Games continues to suffer a steady decline from 7% of dollars to fewer than 2% of dollars. Exits in this category have been harder to come by than expected, with the exception of King.com. Meanwhile, high-flyers such as Angry Birds’ parent company Rovio haven’t been acquired or gone public, while facing increasing competition in the ecosystem and pressure to diversify their offerings.
Hardware/software combinations, category that includes connected devices like Fitbit, crested in 2014 had more than 5% of series A dollars, before falling to under 4%. Despite embracing combination hardware software companies at IPO, the public markets have not sustained high multiples for these businesses. GoPro lost 73% of its market cap in 2015 and FitBit is down 44% from its August 2015 high.
Health and wellness companies continue to receive increasing amounts of early-stage capital through 2014 before suffering a mild decline in 2015. The interest spiked around the ratification of Obamacare.
Marketplaces have rocketed from a 2.5% share of seed dollars to now 10%, buoyed by the massive successes of Uber and AirBnB. Uber is the largest taxi company in the world by market cap, but doesn’t own any taxis and AirBnB is the largest hotelier in the world by market cap, but owns no real estate. The astronomical growth rate and size of these businesses have seen investors pursuing new and novel categories, meanwhile’s series A investors have remained steady at 5% of dollars. Given the amount of seed investor interest, I expect many of these marketplaces to raise series A dollars in 2016.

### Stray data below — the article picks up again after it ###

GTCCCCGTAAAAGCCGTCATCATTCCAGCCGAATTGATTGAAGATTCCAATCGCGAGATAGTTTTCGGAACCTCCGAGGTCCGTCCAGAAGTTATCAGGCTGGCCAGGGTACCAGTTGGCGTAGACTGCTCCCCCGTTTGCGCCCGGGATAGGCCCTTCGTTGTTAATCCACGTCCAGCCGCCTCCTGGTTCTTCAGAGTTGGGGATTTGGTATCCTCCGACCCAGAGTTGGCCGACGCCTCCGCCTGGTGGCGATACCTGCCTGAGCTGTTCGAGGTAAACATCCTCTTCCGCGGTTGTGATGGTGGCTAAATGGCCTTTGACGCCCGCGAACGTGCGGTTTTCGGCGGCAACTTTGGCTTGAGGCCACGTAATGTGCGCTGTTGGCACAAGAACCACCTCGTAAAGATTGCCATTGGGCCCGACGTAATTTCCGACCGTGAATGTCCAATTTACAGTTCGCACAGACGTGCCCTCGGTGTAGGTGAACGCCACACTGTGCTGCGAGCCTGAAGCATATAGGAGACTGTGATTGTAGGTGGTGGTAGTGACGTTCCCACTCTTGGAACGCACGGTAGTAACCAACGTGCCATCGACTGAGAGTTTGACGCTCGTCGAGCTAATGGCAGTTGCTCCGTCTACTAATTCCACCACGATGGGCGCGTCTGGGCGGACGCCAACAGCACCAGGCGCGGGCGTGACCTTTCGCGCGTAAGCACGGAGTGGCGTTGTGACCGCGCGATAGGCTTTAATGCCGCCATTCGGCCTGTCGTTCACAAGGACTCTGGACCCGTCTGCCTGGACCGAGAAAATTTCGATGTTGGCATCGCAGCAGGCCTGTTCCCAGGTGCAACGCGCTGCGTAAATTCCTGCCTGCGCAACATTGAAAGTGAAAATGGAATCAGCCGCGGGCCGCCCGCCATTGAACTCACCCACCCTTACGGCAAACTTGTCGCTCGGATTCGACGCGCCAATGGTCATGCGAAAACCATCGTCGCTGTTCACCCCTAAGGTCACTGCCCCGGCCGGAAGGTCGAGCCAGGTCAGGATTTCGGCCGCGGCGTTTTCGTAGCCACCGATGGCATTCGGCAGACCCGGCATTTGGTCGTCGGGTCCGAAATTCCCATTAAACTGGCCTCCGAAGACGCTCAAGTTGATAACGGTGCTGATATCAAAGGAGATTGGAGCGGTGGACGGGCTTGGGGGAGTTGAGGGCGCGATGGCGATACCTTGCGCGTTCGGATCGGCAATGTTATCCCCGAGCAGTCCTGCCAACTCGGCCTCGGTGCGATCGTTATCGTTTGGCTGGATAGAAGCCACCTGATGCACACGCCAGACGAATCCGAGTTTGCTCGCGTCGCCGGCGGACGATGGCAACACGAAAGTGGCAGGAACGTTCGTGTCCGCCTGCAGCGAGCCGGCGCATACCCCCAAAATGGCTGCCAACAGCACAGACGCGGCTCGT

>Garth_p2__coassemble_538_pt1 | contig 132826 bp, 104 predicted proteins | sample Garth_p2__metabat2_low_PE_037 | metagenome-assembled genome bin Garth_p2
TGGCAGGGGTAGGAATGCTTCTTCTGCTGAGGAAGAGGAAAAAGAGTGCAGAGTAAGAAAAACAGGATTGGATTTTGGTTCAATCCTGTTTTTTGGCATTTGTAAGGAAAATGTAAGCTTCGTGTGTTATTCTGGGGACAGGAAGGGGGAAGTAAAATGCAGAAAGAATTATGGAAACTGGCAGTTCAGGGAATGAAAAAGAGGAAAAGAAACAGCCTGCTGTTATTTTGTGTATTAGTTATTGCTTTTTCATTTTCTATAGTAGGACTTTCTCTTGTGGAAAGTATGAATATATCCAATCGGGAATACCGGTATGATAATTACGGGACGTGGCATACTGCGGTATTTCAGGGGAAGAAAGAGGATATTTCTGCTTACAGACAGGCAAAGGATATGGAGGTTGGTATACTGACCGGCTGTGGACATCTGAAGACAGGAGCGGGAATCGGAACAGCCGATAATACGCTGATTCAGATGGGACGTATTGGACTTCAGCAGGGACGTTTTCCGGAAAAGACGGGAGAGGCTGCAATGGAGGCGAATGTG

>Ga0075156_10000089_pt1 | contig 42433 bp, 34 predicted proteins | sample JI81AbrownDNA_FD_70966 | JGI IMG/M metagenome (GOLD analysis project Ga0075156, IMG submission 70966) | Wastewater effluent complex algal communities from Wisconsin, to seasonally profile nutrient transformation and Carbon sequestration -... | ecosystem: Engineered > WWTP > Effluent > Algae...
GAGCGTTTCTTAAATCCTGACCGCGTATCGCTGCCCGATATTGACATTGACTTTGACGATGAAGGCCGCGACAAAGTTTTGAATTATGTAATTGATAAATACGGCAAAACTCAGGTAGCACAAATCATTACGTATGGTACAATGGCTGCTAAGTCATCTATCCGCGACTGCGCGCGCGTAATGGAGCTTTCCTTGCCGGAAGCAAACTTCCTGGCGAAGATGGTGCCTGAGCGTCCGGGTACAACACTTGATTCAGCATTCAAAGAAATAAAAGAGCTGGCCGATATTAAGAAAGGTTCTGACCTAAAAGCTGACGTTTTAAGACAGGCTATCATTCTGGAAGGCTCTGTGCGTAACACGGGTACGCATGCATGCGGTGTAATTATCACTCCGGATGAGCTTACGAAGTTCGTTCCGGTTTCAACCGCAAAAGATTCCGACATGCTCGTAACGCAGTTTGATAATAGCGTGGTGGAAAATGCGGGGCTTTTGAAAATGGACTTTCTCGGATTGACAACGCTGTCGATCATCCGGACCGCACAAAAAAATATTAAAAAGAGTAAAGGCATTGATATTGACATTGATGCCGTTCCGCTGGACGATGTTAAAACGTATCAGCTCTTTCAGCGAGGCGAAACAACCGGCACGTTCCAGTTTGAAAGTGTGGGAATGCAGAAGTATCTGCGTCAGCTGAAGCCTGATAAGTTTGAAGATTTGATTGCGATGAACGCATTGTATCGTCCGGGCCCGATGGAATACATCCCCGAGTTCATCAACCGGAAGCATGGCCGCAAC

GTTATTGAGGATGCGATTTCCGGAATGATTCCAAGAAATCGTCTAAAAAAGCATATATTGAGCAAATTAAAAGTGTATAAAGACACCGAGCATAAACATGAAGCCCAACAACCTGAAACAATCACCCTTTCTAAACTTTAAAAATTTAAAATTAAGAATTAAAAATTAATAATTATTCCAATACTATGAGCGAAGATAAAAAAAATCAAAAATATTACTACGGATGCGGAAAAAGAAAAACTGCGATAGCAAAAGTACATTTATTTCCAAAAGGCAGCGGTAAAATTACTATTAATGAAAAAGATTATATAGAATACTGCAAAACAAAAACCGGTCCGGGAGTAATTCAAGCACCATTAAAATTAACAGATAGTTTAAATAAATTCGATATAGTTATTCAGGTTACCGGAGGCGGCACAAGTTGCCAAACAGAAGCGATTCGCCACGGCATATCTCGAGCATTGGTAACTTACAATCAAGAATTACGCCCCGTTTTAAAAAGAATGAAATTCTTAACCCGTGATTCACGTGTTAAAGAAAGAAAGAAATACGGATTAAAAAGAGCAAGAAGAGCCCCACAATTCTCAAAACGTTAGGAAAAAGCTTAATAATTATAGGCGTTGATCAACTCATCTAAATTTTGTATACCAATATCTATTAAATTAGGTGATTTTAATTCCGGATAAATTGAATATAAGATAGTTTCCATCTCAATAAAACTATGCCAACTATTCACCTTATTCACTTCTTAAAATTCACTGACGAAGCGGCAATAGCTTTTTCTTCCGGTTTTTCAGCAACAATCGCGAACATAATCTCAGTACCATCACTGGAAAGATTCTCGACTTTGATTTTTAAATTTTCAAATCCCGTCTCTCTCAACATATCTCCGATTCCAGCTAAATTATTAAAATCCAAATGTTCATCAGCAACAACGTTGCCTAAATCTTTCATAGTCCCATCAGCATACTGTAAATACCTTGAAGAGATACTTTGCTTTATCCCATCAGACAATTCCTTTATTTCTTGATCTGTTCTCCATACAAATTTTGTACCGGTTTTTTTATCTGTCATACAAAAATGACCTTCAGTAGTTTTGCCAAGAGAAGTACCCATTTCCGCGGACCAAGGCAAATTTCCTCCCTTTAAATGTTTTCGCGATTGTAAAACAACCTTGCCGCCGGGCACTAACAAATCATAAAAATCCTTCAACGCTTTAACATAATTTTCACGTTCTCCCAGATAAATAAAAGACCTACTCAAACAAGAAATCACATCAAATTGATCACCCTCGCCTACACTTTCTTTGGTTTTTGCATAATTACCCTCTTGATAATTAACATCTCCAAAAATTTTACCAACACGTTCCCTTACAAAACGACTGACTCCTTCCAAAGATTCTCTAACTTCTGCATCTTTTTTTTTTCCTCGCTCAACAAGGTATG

SaaS companies following a similar trajectory to marketplaces, where seed investors are outpacing series A investment, but both are increasing their allocations from 5% to 15% and 10% respectively. The opportunity here, as readers of this blog will know, is still quite large, with less than 2% of traditional software market capitalizations having transitioned to SaaS, including the private company cohorts.
Security is the one category where series A investors invest substantially more than their seed counterparts. Series A investors allocate roughly 4 to 6% of their dollars each year to security companies, while Seed investors spend less than 1% in this category. If the persistent drumbeat of breaches and data leaks are any indication, we should expect more investment in security.
Precipitated by Facebook’s dominance in the category, setting aside a few outliers including Snapchat, social media investment has fallen from 15% to 5% across early-stage investors. This drop is highly correlated to the advertising implosion. Both businesses are intricately intertwined; social media businesses generate proprietary data assets that are used to create unassailable advertising platforms. Because of the increasing network effects Facebook imposes on both ecosystems, investors historically have perceived less and less opportunity in both of these categories.
In conclusion, big data, education, marketplaces, and SaaS should see strong investment activity in 2016. Advertising, games, and social media will likely see similar years to 2015 unless there is a discontinuity in those markets.
Perhaps digital media and fashion companies will break out from the seed investment market into the series A market. And it remains to be seen whether or not seed investors will follow their series A counterparts into security investments.